Big Gold Brick
Drinking, language, sex in preposterous dark comedy.
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Big Gold Brick
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A Lot or a Little?
The parents' guide to what's in this movie.
What Parents Need to Know
Parents need to know that Big Gold Brick is a dark comedic mystery executive-produced by Kristen Wiig and Oscar Isaac. Their names, along with those of stars Lucy Hale, Megan Fox, and Andy Garcia, may lend it credibility, but it's very strange -- and problematic. While there's diversity in the casting and story, it's not positive: Only the White male protagonist (Emory Cohen), who's suffering a head injury that reads like a mental illness, is seen as a "good" character. All of the Latino characters in significant roles are unethical, all of the Black characters take money to go against their principles, and all of the women exist only as sexual objects. Violence includes people being shot up with Uzis and a car accident (shown repeatedly). There's an implied suicide attempt. A woman is portrayed as being sexually aggressive to the point of almost being a predator; there's also blunt sex talk, and a sex act is seen in the shadows. Drinking is a constant and sometimes ridiculously excessive. Characters, including a tween and a doctor, smoke throughout. Extremely strong language includes "f--k," "c--ksucker," and much more. As weird as the movie is, it does have a positive message: Sometimes life doesn't go well, but if you can endure, the bad stuff may be part of the path to a better life.
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What's the Story?
In BIG GOLD BRICK, the life of writer Samuel (Emory Cohen) hits rock bottom. As he's spiraling out of control, he's struck by a car. As his injuries heal, the effects of the accident indicate that maybe the collision wasn't as unfortunate as it seemed. And things only get stranger from there.
Is It Any Good?
Writer-director Brian Petsos gets one thing right in this preposterous waste of time: You need to have a concussion to understand it. Touted as "genre bending," Big Gold Brick seems not to adhere to the standards of typical genres simply because it's not well-written. It's as if Petsos had writer's block, pushed through it by writing anything, and never went back to fix the script. In fact, it may be the first film where the plot is driven by a continuous stream of deus ex machina.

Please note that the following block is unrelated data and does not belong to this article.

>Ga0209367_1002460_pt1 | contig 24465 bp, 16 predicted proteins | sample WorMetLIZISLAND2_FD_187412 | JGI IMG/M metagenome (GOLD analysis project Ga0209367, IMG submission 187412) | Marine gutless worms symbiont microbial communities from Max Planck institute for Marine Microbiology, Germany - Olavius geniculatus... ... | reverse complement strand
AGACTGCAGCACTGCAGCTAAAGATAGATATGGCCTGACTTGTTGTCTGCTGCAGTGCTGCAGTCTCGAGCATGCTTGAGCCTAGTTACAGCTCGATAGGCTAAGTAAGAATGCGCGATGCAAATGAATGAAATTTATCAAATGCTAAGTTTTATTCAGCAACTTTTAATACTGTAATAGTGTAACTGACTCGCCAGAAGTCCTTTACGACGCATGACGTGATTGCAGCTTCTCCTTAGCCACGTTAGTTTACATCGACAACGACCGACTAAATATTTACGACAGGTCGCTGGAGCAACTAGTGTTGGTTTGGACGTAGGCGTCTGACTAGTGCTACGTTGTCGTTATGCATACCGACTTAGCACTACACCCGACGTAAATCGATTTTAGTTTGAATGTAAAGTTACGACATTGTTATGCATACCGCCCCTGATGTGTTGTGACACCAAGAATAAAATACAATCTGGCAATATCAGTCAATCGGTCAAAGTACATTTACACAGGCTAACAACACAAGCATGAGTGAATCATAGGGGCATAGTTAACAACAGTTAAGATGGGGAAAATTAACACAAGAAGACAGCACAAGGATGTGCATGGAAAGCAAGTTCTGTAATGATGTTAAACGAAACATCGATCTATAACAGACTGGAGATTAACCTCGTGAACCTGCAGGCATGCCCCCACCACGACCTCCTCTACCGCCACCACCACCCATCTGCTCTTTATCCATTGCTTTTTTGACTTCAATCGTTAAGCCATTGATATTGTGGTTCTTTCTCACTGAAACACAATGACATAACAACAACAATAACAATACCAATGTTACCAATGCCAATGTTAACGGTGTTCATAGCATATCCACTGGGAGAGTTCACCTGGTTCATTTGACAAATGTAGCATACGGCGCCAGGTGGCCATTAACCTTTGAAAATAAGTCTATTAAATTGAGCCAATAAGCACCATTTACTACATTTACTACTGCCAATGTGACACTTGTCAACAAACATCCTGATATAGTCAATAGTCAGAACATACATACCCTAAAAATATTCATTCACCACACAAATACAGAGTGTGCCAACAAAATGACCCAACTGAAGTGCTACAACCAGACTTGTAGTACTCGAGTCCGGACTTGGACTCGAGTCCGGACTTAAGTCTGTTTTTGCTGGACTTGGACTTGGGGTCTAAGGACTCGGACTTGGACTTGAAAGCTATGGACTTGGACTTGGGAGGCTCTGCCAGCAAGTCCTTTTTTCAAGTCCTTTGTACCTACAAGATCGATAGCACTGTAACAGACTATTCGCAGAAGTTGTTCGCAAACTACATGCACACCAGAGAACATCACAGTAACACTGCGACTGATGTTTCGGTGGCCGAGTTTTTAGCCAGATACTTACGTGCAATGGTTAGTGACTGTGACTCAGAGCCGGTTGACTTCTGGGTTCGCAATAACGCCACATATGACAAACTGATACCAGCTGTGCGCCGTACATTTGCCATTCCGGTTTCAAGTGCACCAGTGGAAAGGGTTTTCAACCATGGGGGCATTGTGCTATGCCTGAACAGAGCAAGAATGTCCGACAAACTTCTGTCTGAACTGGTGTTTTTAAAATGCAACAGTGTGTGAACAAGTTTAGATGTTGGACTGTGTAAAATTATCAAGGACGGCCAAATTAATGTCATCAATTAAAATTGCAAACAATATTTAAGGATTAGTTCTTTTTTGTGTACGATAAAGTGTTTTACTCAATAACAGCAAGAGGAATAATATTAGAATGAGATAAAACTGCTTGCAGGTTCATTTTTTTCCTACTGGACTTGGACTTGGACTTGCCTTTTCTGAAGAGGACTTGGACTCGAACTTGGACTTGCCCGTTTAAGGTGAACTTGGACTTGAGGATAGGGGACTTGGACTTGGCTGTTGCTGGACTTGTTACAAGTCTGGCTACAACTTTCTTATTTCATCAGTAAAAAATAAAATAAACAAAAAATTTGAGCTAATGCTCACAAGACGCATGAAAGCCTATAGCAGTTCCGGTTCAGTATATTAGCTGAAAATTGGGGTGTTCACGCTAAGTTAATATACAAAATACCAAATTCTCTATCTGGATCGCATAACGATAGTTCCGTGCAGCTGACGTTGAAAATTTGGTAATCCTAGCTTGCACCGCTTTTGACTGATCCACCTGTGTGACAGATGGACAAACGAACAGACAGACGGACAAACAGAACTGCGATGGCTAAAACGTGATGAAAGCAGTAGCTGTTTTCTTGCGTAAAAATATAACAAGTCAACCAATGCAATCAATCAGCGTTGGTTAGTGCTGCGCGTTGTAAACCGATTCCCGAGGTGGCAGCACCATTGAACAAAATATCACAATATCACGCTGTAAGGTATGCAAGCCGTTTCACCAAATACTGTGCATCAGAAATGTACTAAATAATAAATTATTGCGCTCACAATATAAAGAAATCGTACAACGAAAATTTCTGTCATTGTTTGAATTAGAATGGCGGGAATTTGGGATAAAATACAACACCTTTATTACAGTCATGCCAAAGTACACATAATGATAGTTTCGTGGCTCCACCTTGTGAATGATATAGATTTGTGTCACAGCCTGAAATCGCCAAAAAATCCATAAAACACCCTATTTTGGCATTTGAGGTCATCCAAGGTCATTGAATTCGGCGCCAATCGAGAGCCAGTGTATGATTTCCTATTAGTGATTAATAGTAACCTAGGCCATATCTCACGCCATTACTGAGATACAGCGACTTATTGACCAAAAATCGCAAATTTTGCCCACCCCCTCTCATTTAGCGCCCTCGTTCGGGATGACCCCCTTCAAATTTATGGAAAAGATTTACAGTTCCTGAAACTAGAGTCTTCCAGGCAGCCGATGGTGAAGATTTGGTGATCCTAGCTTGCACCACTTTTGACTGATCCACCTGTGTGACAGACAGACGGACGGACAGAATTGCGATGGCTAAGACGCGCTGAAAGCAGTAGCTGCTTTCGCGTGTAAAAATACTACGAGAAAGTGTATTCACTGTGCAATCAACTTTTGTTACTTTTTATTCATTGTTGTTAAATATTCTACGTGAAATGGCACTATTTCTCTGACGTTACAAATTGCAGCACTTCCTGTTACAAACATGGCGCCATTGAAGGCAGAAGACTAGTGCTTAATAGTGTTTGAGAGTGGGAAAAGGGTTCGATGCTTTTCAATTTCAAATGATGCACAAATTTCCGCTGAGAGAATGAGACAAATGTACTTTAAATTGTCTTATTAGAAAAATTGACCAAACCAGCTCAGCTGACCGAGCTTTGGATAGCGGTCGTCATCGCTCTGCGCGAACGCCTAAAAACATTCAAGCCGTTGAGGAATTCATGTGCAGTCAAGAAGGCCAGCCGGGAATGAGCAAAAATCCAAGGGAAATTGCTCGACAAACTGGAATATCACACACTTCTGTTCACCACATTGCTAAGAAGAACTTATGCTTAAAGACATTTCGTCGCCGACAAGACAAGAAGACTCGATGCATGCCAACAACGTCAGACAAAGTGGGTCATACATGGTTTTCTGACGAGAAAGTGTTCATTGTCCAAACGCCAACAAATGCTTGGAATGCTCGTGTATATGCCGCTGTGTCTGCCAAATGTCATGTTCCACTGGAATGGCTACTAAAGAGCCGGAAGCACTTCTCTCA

While there's something of a positive message to be found amid the mess, the disappointing life lesson to young aspiring filmmakers is that it's not about the quality of your work, it's who you know. Petsos and producer/co-star Oscar Isaac appear to be best buds (they've been making shorts together for years). And it's easy to see why Isaac would relish his role here: He plays an over-the-top Bond-type villain with such delicious creativity that Mike Myers' Dr. Evil might be taking notes. Meanwhile, executive producer Kristen Wiig is an ex-girlfriend Petsos has known since high school -- the duo worked on the SNL movie spin-off MacGruber together. Frankly, this entire film makes more sense if you look at the characters through the lens of Wiig's SNL background: Most of them have no more depth than her popular Target Lady. The effort might have worked better had all the actors played their roles with similar absurdity, as seen in movies like Zoolander and Anchorman. As it stands, Andy Garcia delivers a textured performance, Megan Fox leans into typecasting, Isaac's villain seems like an audition for the next Spy Kids, Cohen performs like he's doing drama in a high school sketch comedy production, and Lucy Hale is just there. Creating original comedy is hard and requires taking risks. Big Gold Brick's real discovery is that the famous and well-connected can fail at it too.
Talk to Your Kids About ...
Families can talk about Big Gold Brick's message and how we can remember that life has its ups and downs.
Marketing materials call this film "genre bending." How would you categorize it? What are the rules of writing in the genres that it touches on, and what are examples of movies you've seen that bend those rules?
Are drinking, drugs, or smoking glamorized here? How does the fact that the characters overindulge affect how we're meant to perceive their characters?
How are the characters mined for humor by either leaning into stereotypes or upending your expectations of how a stereotypical character would behave? How can stereotypes be damaging if they're connected to race or gender?
- In theaters: February 25, 2022
- On DVD or streaming: May 31, 2022
- Cast: Emory Cohen, Andy Garcia, Megan Fox
- Director: Brian Petsos
- Studio: Samuel Goldwyn Films
- Genre: Fantasy
- Topics: Magic and Fantasy, Adventures
- Run time: 132 minutes
- MPAA rating: NR
- Last updated: October 8, 2022
Our Editors Recommend
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Dysfunctional-family memoir wallows in smug humor.
For kids who love wacky concepts
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